Those who have been following my blog know that I have a book coming out about Angelica Balabanoff by McFarland Publishers in September, The Strange Comrade Balabanoff: The Life of a Communist Rebel. To celebrate the book launch, for the time being I will dedicate my blog to Angelica, her friends, her leisure time and her ‘recipes.’ In point of fact, Angelica did not cook. For the majority of her life she was a vegetarian. She was not even interested in food. Nonetheless, food played an important role in her existence. She used food to fight bourgeois traditions, which was the main battle of her life. So sandwiches, mainly cheese ones, were the principle staple of her diet for nearly 70 years, from the time she began to live independently in 1897 to her last days in 1965. They were vegetarian, simple to make, and at the end of the XIXtth beinning – of the 20th century, considered ‘revolutionary food.’
A cheese sandwich requires only a few ingredients but leaves a lot of room for improvisation depending on how you want to make it. So there are dozens of various recipes. In Angelica’s time, sandwiches were mainly meant to be food for travelers or a way to serve a simplified lunchenon. They were made from slices of bread, elegantly cut into oblong pieces and without crust. The main ingredients were butter, mustard, cheese and —to add more flavor— lettuce and tomato. The XIX century cook book suggested the following recipe: “cut bread into thin slices, pare off the crust, and spread a little butter on them; then cut nicely into oblong pieces, put between each bits of cheese, nicely trimmed, add a little mustard and salt. Serve them for luncheon, garnished with curled parsley.” * the text further states “… whatever is used must be carefully trimmed … and nothing introduced but what you are absolutely certain will be acceptable for the mouth.” Simple and avant-garde but chic and formal just as Angelica would have liked (see the photo).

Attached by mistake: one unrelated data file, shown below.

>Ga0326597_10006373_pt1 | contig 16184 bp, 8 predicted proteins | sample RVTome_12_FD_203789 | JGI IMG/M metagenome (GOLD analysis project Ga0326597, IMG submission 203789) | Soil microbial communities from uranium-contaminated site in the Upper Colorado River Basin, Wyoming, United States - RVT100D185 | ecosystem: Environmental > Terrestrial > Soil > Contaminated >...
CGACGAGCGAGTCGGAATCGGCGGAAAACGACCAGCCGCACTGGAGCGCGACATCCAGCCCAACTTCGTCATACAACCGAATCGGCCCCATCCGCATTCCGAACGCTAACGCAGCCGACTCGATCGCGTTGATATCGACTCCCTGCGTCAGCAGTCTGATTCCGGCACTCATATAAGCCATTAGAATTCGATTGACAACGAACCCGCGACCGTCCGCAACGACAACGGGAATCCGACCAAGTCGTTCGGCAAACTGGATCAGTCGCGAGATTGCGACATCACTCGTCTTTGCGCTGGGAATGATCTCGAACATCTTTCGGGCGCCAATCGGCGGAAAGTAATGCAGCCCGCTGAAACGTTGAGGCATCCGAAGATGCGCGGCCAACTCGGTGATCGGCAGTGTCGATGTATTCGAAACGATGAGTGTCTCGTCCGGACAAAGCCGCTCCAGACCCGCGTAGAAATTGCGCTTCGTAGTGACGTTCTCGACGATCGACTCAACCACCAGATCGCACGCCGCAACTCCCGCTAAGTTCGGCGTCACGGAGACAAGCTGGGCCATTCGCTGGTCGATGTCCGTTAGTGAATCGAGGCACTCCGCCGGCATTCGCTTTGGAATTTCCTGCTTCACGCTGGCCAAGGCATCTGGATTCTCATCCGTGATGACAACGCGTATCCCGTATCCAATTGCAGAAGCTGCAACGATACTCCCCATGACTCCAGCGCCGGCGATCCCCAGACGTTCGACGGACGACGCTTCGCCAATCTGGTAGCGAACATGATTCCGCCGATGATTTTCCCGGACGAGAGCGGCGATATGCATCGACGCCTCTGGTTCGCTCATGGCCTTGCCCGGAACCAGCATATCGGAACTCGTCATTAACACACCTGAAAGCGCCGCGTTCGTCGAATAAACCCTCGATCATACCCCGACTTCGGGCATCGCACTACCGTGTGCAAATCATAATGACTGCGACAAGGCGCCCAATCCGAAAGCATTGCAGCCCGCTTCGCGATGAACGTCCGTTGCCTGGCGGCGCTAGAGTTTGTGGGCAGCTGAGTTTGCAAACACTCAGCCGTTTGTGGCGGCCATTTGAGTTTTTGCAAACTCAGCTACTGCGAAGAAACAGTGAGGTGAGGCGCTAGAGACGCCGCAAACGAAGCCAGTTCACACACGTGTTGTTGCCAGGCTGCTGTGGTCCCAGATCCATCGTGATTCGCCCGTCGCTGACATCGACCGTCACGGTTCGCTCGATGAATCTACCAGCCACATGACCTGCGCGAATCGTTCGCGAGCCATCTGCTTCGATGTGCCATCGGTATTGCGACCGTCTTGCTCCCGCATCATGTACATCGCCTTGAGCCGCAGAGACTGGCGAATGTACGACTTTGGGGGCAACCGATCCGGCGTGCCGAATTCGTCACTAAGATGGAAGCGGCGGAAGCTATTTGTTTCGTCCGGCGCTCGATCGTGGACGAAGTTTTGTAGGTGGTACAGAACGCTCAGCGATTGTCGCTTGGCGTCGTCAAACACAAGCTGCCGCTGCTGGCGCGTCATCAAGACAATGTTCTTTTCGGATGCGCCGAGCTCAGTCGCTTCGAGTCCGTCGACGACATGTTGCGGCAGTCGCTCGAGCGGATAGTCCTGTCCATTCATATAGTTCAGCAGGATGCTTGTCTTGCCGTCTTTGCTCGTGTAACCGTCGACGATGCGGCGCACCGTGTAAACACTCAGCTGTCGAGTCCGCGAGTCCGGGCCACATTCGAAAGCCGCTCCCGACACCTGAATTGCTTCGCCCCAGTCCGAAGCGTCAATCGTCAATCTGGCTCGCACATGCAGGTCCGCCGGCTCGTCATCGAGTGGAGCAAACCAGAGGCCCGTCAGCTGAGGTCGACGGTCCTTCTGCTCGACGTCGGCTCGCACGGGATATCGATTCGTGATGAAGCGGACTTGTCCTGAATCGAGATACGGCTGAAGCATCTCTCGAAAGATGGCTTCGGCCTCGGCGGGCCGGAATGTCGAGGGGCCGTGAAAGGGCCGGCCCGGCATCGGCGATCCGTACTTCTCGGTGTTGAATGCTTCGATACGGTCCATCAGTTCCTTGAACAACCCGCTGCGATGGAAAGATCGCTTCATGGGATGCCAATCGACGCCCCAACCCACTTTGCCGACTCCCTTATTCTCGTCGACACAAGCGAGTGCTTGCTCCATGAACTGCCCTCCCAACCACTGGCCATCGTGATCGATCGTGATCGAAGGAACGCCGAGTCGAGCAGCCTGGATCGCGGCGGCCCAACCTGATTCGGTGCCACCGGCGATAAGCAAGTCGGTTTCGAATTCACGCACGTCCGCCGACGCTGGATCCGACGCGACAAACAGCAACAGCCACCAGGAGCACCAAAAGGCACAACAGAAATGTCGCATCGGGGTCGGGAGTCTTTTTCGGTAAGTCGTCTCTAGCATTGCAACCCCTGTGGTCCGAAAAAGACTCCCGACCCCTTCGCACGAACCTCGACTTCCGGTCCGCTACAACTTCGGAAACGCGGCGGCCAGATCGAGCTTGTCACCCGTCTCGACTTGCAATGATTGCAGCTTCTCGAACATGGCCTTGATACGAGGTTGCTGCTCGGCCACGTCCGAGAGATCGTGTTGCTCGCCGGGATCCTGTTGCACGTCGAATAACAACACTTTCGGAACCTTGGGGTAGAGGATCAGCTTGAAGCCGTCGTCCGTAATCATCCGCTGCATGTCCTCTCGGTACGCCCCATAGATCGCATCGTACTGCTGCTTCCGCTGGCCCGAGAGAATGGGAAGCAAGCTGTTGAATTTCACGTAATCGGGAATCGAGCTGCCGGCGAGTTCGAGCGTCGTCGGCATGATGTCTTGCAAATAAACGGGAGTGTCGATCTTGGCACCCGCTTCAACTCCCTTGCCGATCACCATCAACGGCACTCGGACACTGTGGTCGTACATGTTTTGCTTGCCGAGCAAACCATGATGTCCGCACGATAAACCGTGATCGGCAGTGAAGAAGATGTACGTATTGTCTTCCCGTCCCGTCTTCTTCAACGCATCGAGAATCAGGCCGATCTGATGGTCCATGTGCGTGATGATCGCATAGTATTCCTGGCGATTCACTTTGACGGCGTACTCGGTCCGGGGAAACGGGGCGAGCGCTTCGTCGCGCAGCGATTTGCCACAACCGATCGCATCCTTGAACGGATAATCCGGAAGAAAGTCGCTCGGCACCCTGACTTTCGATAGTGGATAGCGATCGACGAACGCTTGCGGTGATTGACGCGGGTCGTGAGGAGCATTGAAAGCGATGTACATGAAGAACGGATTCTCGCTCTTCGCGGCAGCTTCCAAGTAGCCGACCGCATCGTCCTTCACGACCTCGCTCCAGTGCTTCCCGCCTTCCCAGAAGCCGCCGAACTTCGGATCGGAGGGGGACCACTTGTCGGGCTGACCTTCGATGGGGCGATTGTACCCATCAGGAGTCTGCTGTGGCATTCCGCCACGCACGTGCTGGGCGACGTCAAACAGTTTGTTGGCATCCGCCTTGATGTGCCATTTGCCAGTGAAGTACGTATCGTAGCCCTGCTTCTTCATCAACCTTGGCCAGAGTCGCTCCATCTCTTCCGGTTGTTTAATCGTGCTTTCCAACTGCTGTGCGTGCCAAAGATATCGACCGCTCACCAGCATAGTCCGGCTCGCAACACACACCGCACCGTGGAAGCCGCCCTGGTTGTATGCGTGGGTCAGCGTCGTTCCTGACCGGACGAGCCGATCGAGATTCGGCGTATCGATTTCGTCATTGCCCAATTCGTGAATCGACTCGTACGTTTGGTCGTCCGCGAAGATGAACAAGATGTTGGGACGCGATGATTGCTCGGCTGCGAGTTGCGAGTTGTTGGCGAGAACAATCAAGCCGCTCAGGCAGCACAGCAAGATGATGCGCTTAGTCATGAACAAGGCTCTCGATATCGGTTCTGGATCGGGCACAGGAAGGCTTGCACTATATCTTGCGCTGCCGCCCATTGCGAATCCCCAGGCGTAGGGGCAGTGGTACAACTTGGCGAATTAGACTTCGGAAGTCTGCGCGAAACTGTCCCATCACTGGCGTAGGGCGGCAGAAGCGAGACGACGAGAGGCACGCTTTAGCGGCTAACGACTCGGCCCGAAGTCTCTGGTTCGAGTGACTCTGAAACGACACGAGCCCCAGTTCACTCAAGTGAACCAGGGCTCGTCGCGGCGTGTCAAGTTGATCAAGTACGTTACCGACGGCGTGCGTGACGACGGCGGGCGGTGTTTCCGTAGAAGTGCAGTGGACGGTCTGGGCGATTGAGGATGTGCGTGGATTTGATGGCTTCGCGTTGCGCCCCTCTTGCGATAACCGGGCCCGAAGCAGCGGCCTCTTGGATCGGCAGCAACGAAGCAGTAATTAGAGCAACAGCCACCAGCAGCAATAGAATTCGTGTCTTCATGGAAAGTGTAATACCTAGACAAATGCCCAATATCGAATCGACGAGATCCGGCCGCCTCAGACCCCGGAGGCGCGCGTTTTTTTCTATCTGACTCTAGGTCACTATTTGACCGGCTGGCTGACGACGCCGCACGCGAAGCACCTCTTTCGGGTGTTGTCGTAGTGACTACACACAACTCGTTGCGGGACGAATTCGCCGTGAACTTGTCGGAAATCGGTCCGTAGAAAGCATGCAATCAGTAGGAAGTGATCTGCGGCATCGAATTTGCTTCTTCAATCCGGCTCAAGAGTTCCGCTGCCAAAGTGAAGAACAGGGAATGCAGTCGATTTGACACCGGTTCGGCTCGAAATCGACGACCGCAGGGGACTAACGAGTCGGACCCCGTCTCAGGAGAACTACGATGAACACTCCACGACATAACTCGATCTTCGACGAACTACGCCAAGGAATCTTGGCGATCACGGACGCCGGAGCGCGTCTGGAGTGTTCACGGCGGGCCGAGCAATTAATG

The first grilled sandwich appeared at the beginning of the 20th century but for the first 20 years remained a rarity, so from Angelica’s point of view it was a rare and inaccessible for her food.
Have another recipe? Would love to hear from you!
To learn more about Angelica and the book, please consult the page About Angelica.
*extract from the Cook’s Own Book,1832, p. 181-182.